Snake-proof fences must be constructed of 1/4-inch hardware cloth at least 36 inches wide. The lower six inches must be buried underground, and the fence should be slanted outward at a 30-degree angle. Supporting stakes need to be placed inside the fence. The fence can be made sturdier by attaching wires from the fence to the stakes. All gates must fit tightly; they should open to the inside because of the outward slope of the fence.

Be sure to keep grass and weeds around the fence mowed closely to the ground to prevent snakes from using them to crawl over the fence.


Controlling Snake Problems

No fumigants or poisons are registered for snake control. Various home remedies, including moth balls, sulfur, lime, cayenne pepper, sticky bird repellent, coal tar and creosote, gourd vines, or musk from king snakes, have not proven effective in deterring snakes. There is a snake repellent registered for rattlesnakes and checkered garter snakes. The active ingredients are naphthalene and sulfur. Three field studies have shown it has limited effectiveness for most species. The only efficient method of discouraging snakes is to modify the environment so they find it unattractive.

Habitat Modification

You can modify the environment by removing the snake's shelter (hiding places) and its food source (rodents).

Lawns and fields that are kept clean and closely mowed are less attractive to snakes than are areas of tall grass, weeds, brush, and junk. Remove other hiding places such as old boards lying on the ground, rock and junk piles, and trash piles. Trim shrubs and bushes so limbs hang no lower than 12 inches from the ground.

Stack wood for your fireplace or stove away from your home on a rack (not on the ground) that sits at least 12 inches from the ground.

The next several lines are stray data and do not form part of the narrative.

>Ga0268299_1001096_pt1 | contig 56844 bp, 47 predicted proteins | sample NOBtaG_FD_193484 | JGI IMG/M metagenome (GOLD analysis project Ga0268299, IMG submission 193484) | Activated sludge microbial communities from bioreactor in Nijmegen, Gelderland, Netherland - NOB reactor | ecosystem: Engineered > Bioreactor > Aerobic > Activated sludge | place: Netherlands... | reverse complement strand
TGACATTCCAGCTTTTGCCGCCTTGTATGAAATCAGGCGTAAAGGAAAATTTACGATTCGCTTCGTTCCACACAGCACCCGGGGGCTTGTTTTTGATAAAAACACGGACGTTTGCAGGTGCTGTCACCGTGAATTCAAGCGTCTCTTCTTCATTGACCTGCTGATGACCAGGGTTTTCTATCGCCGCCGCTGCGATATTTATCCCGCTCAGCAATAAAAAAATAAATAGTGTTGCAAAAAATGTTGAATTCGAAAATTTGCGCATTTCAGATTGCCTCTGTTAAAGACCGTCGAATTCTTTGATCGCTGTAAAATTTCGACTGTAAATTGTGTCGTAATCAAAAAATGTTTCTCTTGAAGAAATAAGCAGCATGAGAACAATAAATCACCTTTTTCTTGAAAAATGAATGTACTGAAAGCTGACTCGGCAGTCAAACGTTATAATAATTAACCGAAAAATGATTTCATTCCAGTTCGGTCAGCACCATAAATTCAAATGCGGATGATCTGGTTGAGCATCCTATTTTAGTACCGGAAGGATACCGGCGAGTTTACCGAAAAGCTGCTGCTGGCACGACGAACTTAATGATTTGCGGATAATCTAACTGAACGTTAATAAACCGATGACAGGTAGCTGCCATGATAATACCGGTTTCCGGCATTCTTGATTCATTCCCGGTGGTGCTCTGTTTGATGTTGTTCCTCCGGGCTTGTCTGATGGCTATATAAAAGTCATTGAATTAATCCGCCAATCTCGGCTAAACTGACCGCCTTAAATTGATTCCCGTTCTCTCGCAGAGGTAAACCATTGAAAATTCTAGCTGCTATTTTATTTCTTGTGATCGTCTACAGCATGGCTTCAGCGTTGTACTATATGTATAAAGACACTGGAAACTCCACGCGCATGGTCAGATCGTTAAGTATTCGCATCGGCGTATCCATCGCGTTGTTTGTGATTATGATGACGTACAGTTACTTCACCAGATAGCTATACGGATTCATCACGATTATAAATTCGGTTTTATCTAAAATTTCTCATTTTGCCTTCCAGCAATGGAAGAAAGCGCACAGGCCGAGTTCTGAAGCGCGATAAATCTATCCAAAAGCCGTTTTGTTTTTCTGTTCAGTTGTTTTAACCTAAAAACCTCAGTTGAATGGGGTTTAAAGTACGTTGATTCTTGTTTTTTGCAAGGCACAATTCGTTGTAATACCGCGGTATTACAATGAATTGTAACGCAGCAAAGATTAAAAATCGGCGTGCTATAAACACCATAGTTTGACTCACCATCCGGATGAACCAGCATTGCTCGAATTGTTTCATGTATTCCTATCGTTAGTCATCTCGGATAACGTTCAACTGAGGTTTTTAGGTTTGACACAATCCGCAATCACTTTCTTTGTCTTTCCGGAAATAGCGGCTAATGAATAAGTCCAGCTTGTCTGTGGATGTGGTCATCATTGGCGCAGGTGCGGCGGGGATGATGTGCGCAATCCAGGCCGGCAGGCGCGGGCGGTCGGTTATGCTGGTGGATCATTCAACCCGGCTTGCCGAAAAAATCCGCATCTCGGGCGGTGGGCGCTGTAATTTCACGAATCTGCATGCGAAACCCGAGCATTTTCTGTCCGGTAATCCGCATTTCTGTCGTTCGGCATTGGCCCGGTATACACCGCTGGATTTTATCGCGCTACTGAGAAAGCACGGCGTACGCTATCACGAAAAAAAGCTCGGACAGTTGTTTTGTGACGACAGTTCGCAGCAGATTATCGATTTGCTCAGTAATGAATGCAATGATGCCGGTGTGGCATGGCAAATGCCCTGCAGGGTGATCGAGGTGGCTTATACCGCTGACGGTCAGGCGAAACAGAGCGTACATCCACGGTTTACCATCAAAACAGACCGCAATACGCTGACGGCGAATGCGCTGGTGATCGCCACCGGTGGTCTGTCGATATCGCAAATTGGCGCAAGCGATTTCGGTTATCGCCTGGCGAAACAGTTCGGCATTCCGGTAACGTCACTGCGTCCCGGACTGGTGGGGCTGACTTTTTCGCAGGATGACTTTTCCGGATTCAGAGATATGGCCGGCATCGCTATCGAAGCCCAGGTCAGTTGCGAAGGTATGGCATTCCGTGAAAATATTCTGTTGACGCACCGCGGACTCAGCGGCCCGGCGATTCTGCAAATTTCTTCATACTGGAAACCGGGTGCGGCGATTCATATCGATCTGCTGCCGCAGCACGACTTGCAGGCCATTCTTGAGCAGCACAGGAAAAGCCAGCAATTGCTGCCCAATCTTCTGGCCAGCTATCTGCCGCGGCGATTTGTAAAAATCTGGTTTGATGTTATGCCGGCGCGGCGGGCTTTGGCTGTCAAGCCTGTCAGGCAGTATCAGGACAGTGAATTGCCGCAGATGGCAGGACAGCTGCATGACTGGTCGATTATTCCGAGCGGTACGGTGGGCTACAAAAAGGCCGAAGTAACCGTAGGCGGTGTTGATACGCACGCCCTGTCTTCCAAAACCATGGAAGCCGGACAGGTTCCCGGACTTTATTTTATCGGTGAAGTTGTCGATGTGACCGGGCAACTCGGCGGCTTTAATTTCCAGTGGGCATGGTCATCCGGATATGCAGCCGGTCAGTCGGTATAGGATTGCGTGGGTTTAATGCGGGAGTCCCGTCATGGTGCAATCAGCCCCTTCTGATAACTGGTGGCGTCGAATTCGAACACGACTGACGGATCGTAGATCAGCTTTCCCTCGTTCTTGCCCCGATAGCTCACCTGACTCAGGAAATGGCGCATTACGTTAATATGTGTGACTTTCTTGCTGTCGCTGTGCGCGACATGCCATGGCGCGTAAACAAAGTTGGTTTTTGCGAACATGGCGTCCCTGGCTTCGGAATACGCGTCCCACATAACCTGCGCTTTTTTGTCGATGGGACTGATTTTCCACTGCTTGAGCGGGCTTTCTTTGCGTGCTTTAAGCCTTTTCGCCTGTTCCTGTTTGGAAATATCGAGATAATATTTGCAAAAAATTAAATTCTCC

Cleaning around the yard also removes rodent (favorite snake food) habitat. Other suggestions for reducing a snake's food source include placing garbage in sealed trash cans (not bags) away from the house. If you feed pets outside, keep all dog and cat food cleaned up after each feeding and store feed so it is unavailable to rodents (steel trash   


To summarize, remove rodents, rodent food and shelter, and all objects that create a damp, cool, dark environment preferred by snakes. Exclusion Snakes enter buildings in search of cool, damp, dark areas or places where rodents and insects abound. To prevent these unwanted guests from entering your home, check the foundation for cracks and openings 1/4 inch or larger. Use mortar for poured concrete, concrete block, or brick foundations. Use 1/8-inch hardware cloth or sheet metal to seal holes and cracks in wooden buildings. Seal cracks and openings around windows, doors, electrical pipes, and wiring with caulk. If you have an open septic or sump pump drain outside, cover the opening with 1/4-inch hardware cloth. Be sure to check it periodically to ensure that the wire does not interfere with drainage.

If you have young children and live in an area where poisonous snakes are common, you may want to invest in a snake-proof fence (Figure 3). Snake-proof fences are expensive to construct, so fencing an entire yard is not practical. However, you can enclose a small area where young children play.